Posted on Leave a comment

Do You Know the Importance of Early Detection of Microcirculatory Impairment in Diabetic Patients?

diabetes

OBJECTIVE:

To assess microcirculatory impairment and alterations of the skin oxygen supply in diabetic patients with foot at risk.

RESEARCH DESIGN AND METHODS:

This study evaluated skin blood flow in 21 type 2 diabetic patients with a foot at risk (defined as a foot with neuropathy but without ulceration or previous ulcerations), 20 type 2 diabetic patients without foot lesions or neuropathy, and 21 normal subjects as a control group. The skin blood flow was determined by measuring the transcutaneous oxygen pressure (TcPO(2)) at the dorsum of the foot in supine and sitting position. The clinical assessment included standard measures of peripheral and autonomic neuropathy, but peripheral vascular disease was excluded by Doppler ultrasound.

RESULTS:

In supine position, TcPO(2) was significantly reduced (means +/- SE) in diabetic patients with foot at risk (6.04 +/- 0.52 kPa) compared with diabetic (7.14 +/- 0.43 kPa, P = 0.035) and nondiabetic (8.10 +/- 0.44 kPa, P = 0.01) control subjects. The sitting/supine TcPO(2) difference was higher in diabetic subjects with foot at risk (3.13 +/- 0.27 kPa) compared with both diabetic (2.00 +/- 0.18, P = 0.004) and nondiabetic (1.77 +/- 0.15 kPa, P = 0.0003) control subjects. The mean sitting/supine ratio was 1.70 +/- 0.12 in diabetic patients with foot at risk, 1.32 +/- 0.04 in diabetic control subjects, and 1.25 +/- 0.03 in nondiabetic control subjects (P = 0.007). The sitting/supine TcPO(2) ratio was negatively correlated with the heart rate variation coefficient at rest (r = -0.32, P = 0.044) and at deep respiration (r = -0.31, P = 0.046).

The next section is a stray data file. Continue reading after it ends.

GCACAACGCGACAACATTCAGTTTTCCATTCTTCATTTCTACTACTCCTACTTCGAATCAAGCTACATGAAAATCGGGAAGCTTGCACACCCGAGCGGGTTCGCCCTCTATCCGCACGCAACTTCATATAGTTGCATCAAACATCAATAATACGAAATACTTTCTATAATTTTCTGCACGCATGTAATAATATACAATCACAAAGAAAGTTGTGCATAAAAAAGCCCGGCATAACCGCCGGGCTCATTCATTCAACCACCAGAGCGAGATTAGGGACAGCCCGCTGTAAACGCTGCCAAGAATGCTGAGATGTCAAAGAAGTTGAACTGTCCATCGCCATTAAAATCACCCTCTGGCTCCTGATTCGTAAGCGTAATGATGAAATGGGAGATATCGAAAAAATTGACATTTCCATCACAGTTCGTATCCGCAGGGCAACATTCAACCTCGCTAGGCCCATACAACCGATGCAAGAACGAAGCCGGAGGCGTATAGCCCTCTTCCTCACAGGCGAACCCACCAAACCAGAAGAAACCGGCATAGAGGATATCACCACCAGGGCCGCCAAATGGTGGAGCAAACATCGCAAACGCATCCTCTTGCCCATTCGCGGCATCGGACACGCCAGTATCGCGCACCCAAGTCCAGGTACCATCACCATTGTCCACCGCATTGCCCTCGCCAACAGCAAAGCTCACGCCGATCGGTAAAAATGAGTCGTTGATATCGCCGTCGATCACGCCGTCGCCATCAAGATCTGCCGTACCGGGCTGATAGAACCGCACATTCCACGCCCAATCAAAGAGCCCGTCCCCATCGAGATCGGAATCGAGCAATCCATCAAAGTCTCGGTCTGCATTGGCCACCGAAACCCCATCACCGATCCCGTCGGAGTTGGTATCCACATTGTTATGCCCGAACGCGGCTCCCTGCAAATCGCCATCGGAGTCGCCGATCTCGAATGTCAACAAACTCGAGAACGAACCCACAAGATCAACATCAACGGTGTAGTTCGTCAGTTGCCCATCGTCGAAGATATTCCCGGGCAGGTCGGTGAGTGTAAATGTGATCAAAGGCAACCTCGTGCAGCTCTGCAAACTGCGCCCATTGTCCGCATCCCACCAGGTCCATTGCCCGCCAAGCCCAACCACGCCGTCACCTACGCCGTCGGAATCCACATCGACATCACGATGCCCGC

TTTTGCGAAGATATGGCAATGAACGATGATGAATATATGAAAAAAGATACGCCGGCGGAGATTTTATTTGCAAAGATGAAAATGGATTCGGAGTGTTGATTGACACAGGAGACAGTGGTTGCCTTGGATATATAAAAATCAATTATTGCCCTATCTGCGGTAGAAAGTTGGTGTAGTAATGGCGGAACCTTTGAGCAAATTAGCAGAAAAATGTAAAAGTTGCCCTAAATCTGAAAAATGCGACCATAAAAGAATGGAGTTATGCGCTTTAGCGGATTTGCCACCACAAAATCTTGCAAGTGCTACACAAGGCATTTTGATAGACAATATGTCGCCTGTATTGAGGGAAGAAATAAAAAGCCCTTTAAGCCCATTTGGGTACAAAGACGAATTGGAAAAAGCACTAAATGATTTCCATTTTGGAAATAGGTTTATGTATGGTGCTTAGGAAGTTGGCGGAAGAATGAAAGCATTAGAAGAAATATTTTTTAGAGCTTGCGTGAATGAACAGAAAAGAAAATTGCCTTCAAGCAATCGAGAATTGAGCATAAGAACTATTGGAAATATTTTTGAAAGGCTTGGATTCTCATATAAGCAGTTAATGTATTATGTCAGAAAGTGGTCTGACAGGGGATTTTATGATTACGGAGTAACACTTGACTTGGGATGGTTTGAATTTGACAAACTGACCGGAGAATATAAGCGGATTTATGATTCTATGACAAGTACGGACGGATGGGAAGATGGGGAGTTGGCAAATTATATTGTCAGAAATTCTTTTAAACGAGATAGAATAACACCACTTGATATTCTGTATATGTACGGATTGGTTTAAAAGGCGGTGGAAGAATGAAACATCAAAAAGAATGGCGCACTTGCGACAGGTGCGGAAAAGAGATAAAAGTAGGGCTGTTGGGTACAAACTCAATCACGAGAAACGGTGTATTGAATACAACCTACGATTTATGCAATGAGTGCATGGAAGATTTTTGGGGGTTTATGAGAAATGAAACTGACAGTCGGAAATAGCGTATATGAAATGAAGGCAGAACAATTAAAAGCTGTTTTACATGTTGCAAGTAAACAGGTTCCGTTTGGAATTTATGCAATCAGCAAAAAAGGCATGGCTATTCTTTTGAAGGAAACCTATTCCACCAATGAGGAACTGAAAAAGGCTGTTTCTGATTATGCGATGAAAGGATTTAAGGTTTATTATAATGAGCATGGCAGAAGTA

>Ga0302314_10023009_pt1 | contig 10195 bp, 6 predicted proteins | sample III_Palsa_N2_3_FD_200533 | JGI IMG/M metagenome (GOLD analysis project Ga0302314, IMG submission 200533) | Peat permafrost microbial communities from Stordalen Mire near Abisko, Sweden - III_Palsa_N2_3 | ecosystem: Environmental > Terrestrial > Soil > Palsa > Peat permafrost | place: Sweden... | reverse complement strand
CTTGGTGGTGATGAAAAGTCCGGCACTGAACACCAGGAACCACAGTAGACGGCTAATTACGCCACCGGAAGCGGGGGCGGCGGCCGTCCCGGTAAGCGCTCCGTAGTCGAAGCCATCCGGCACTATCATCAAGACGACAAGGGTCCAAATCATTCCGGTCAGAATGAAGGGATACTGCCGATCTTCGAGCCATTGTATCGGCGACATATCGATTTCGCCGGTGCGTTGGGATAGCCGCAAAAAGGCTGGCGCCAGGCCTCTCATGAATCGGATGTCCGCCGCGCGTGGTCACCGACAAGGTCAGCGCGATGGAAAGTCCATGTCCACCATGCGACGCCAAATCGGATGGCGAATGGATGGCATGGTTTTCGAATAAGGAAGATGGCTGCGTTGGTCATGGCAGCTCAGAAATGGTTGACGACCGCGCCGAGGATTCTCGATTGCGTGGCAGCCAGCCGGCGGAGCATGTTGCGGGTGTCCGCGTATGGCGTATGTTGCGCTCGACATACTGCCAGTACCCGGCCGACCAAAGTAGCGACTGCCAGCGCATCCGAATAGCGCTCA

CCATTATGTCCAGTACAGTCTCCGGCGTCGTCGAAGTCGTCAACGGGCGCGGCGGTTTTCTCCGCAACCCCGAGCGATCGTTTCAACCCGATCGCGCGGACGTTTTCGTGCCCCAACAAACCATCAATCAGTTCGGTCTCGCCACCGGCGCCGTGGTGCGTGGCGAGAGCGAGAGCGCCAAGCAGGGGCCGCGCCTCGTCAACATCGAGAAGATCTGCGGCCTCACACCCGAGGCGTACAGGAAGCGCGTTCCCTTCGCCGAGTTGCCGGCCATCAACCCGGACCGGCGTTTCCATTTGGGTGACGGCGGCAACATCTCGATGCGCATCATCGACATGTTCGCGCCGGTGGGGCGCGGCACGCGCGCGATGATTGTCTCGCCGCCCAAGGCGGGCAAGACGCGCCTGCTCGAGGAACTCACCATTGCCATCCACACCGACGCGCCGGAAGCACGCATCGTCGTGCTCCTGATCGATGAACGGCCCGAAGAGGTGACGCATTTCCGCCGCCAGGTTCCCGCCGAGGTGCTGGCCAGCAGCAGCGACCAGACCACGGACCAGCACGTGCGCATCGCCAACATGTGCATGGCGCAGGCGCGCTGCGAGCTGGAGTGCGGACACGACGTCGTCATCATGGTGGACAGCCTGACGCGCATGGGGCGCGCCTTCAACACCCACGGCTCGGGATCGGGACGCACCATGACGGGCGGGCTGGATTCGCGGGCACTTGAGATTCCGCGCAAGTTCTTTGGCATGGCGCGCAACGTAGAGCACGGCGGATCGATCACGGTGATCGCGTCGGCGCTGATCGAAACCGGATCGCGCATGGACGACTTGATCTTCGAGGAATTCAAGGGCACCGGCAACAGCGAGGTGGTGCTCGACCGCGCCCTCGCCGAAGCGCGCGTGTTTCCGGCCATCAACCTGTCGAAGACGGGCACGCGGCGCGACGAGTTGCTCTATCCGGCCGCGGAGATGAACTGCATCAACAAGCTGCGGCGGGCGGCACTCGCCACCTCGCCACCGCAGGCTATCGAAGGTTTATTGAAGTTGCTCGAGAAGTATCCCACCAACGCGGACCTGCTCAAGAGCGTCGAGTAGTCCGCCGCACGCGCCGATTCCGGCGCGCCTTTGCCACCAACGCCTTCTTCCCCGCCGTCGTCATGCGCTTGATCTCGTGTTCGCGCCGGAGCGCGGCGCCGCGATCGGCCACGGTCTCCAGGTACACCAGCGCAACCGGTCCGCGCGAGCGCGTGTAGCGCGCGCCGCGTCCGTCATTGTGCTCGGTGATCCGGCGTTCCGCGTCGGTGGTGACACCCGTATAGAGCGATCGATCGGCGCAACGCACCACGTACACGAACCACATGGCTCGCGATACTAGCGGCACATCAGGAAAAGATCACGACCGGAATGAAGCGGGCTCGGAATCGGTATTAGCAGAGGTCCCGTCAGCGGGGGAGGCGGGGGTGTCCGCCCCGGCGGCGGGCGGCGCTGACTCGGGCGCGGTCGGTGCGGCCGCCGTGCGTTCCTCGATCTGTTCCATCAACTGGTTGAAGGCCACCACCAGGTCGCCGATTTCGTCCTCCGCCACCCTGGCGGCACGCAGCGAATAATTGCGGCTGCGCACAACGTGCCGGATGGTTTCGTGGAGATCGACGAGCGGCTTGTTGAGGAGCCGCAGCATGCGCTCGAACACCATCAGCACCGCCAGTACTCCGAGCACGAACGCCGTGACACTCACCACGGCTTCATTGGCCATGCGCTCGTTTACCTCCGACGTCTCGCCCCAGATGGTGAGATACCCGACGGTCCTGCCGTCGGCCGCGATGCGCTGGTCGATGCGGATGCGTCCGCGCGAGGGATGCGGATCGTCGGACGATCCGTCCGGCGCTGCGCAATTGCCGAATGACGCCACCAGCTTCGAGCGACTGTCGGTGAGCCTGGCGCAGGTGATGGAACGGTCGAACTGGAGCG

CONCLUSIONS:

Our data indicate that skin oxygen supply is reduced in type 2 diabetic patients with foot at risk. This is probably due to an impaired neurogenic blood flow regulation and may contribute to capillary hypertension, followed by disturbed endothelial function leading to edema and skin damage of the foot. The determination of TcPO(2) appears to be a useful tool in screening type 2 diabetic patients for foot at risk.

HOW D’OXYVA CAN HELP?

D’OXYVA is the only fully noninvasive, completely painless transdermal (over-the-skin) microcirculatory solution that has been clinically tested to significantly improve microcirculation.

The improvement of microcirculation, i.e., blood flow to the smallest blood vessels, benefits one’s health, immune system and overall sense of well-being in a variety of ways.

Was the article informative?